The tragic stories about failed land reform projects and the fate of thousands of beneficiaries that are suffering financially and are struggling to achieve viability can almost exclusively be attributed to corrupt and uncapable state officials. This is clear from the information shared by successful emerging farmers from across the country today during a media conference in collaboration with the family farmer network Saai and AfriForum.
These emerging farmers are part of a group of many famers that are fighting the same battle for surety of the state land they are currently successfully utilising for farming. Serious challenges are experienced everywhere:
- Long-term lease contracts are not awarded, or not awarded again after expiry.
- Land that are allocated, are already utilised or occupied by other persons.
- Farmers that get lease contracts do not get the opportunity to obtain title deeds for their farms and are doomed to be perpetual tenants.
- Due to the lack of surety and ownership of the farms they do not have security and cannot obtain access to financing.
- The uncertainty about the right to utilise the land makes it impossible to optimally invest in their farms and boreholes, fencing, life stock facilities and orchards or irrigation remains out of the question because the state often tries to remove the farmers or forces the farmers to share their farms with other persons.
The widespread occurrence of the removal of successful emerging farmers from state farms by officials to provide access to land for well-connected cadres recently created serious tension in Mpumalanga and the Eastern Cape. Saai and AfriForum started legal actions to ensure proper administration and transparency and Minister Thoko Didiza from the Department of Agriculture, Land Reform and Rural Development has undertaken that this will not happen again. The officials in her department, however, are not honouring this undertaking by the minister.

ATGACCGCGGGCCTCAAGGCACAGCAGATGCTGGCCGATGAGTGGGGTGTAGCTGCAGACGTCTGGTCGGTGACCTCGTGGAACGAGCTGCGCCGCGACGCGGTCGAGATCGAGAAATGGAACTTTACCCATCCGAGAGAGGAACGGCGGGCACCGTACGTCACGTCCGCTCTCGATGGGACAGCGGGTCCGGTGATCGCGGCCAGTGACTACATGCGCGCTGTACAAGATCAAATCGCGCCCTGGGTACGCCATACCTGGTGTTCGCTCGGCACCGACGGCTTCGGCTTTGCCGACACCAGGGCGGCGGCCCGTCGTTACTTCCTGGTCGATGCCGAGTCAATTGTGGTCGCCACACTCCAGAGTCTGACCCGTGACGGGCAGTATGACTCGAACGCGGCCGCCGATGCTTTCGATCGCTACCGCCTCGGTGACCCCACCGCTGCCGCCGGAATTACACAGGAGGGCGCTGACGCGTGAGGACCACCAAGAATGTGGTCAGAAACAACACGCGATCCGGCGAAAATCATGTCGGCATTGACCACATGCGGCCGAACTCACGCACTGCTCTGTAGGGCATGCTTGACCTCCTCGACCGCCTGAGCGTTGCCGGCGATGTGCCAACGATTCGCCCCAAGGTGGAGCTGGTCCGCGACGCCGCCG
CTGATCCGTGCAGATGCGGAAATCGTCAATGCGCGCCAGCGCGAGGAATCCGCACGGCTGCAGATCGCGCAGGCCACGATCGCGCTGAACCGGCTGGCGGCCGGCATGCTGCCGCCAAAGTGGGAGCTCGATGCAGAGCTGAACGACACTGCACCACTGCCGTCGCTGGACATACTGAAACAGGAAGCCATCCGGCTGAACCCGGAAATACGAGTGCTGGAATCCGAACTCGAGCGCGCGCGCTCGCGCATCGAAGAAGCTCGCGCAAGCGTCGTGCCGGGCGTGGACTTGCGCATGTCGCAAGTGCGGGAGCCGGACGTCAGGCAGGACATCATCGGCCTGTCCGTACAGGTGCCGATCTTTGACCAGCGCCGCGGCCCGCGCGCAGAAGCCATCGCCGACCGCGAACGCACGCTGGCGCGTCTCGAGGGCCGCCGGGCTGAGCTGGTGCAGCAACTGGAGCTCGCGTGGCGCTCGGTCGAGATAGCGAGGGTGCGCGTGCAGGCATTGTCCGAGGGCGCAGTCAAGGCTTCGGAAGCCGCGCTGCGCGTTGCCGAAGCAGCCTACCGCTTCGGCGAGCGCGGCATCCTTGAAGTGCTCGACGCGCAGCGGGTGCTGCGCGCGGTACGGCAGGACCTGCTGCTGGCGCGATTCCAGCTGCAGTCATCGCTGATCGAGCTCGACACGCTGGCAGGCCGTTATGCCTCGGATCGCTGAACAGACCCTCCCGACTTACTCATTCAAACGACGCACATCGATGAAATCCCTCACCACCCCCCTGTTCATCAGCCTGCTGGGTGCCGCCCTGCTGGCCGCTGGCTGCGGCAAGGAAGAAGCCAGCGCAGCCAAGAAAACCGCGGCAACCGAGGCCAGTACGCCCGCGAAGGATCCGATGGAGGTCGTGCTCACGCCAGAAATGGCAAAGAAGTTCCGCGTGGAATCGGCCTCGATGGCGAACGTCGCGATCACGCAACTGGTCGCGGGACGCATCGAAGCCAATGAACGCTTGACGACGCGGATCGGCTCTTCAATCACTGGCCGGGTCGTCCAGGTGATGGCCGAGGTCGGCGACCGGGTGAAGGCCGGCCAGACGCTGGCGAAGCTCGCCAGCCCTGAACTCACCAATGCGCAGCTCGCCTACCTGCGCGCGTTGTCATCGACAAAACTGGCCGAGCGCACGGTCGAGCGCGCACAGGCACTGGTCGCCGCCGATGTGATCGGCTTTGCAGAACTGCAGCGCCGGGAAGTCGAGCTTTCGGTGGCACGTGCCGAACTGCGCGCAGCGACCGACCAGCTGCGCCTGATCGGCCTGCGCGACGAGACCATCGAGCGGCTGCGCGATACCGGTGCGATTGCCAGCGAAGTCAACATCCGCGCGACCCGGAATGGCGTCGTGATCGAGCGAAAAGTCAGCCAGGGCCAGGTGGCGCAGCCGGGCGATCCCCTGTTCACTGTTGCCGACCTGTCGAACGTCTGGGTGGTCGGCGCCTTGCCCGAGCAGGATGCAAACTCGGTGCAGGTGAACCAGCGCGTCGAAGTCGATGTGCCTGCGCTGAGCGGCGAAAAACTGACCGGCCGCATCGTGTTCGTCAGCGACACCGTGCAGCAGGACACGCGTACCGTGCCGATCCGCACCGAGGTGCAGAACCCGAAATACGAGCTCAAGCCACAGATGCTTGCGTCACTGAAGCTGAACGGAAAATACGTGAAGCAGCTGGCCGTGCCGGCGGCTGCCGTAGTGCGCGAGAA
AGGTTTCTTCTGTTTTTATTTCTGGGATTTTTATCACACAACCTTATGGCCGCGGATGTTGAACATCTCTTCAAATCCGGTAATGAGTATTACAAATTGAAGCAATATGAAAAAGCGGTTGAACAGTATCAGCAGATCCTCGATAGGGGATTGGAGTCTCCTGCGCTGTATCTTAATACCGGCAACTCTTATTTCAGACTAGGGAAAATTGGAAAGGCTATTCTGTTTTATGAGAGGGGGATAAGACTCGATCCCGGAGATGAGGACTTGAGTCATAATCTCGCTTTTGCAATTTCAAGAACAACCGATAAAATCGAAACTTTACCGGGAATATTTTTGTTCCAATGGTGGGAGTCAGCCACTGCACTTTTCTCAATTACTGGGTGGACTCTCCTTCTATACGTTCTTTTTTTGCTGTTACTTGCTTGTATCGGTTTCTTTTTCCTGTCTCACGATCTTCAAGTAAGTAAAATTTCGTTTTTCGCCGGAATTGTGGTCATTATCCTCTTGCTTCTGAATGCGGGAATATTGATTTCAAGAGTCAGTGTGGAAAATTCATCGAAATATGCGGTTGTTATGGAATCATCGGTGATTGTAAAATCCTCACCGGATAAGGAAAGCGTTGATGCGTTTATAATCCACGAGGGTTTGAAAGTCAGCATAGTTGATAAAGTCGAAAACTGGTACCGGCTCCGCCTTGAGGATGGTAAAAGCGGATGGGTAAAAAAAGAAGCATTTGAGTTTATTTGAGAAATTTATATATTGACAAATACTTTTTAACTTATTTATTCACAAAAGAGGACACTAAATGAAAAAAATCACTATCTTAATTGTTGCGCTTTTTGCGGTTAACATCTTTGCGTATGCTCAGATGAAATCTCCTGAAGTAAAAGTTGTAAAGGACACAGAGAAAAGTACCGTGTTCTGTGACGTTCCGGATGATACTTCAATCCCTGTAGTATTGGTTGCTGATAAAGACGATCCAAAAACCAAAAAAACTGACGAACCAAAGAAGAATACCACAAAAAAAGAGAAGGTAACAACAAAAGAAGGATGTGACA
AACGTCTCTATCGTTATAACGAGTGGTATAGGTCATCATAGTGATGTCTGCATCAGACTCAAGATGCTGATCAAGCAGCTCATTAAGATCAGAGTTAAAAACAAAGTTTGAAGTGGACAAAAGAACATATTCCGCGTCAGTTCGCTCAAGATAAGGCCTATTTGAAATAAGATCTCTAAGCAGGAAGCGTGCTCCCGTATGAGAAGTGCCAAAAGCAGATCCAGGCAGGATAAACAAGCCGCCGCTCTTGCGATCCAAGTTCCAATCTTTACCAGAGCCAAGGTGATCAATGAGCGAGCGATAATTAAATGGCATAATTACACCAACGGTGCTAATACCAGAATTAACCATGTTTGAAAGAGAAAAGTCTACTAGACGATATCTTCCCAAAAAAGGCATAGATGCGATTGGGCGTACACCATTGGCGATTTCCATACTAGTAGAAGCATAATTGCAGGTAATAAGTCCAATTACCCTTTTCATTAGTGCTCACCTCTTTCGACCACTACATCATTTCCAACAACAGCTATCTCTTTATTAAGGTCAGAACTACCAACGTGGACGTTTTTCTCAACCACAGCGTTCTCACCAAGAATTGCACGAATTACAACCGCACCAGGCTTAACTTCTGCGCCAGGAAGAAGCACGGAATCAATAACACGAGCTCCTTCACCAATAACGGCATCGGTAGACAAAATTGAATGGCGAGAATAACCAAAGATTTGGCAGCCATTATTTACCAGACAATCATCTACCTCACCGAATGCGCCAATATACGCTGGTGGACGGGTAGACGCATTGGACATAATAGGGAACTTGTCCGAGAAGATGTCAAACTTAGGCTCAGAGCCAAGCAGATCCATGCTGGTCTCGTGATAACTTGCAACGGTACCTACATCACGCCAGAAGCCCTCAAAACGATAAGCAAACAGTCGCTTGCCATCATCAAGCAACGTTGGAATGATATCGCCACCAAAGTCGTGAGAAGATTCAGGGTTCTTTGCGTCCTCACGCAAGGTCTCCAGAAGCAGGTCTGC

Many farmers that are farming successfully on state land are suffering from illegal occupations, trespassing and people that are hijacking a portion of their land to settle or start their own farming operation. The police generally view this as political actions instead of an offence and believe that the department should address these problems.
The unwillingness and inability of the state to protect the basic interests, property and rights of beneficiaries of its policies are the main reason why a class of profitable black farmers have not yet emerged in the country. Dr Theo de Jager, Chairperson of the Board of Saai, says that it is of national interest that black farmers get ownership of the state farms they are utilising, “or else we will again in ten years have two classes of farmers in the country – white farmers that own their land and black farmers that are leasing from the state. Nobody understands why the state does not trust its citizens with ownership. They do not even get lease agreements. By maintaining uncertainty about property rights, by not awarding contracts at all or through an approach of perpetual lease contracts, the state creates a dependency trap from which emerging farmers cannot escape.”
Barend Uys, Head of Intercultural Relations and Cooperation at AfriForum, says that the civil rights organisation and Saai are involved with agricultural development projects in collaboration with traditional leaders in deep rural areas and understand how challenging it is to support communities and individuals, that have little or no experience in commercial agriculture and limited access to financial resources, to farm successfully. “The state’s failure to provide farmers, that are currently successfully farming on state land, surety about the land they are utilising is a threat to both wealth creation and food security and creates suspicion about the state’s commitment to ensuring the success of emerging farmers. It is very clear that the state does not have the ability to manage the land it currently owns, therefore, to even speak about the expansion of state property, though, for example expropriation, is simply irrational,” says Uys.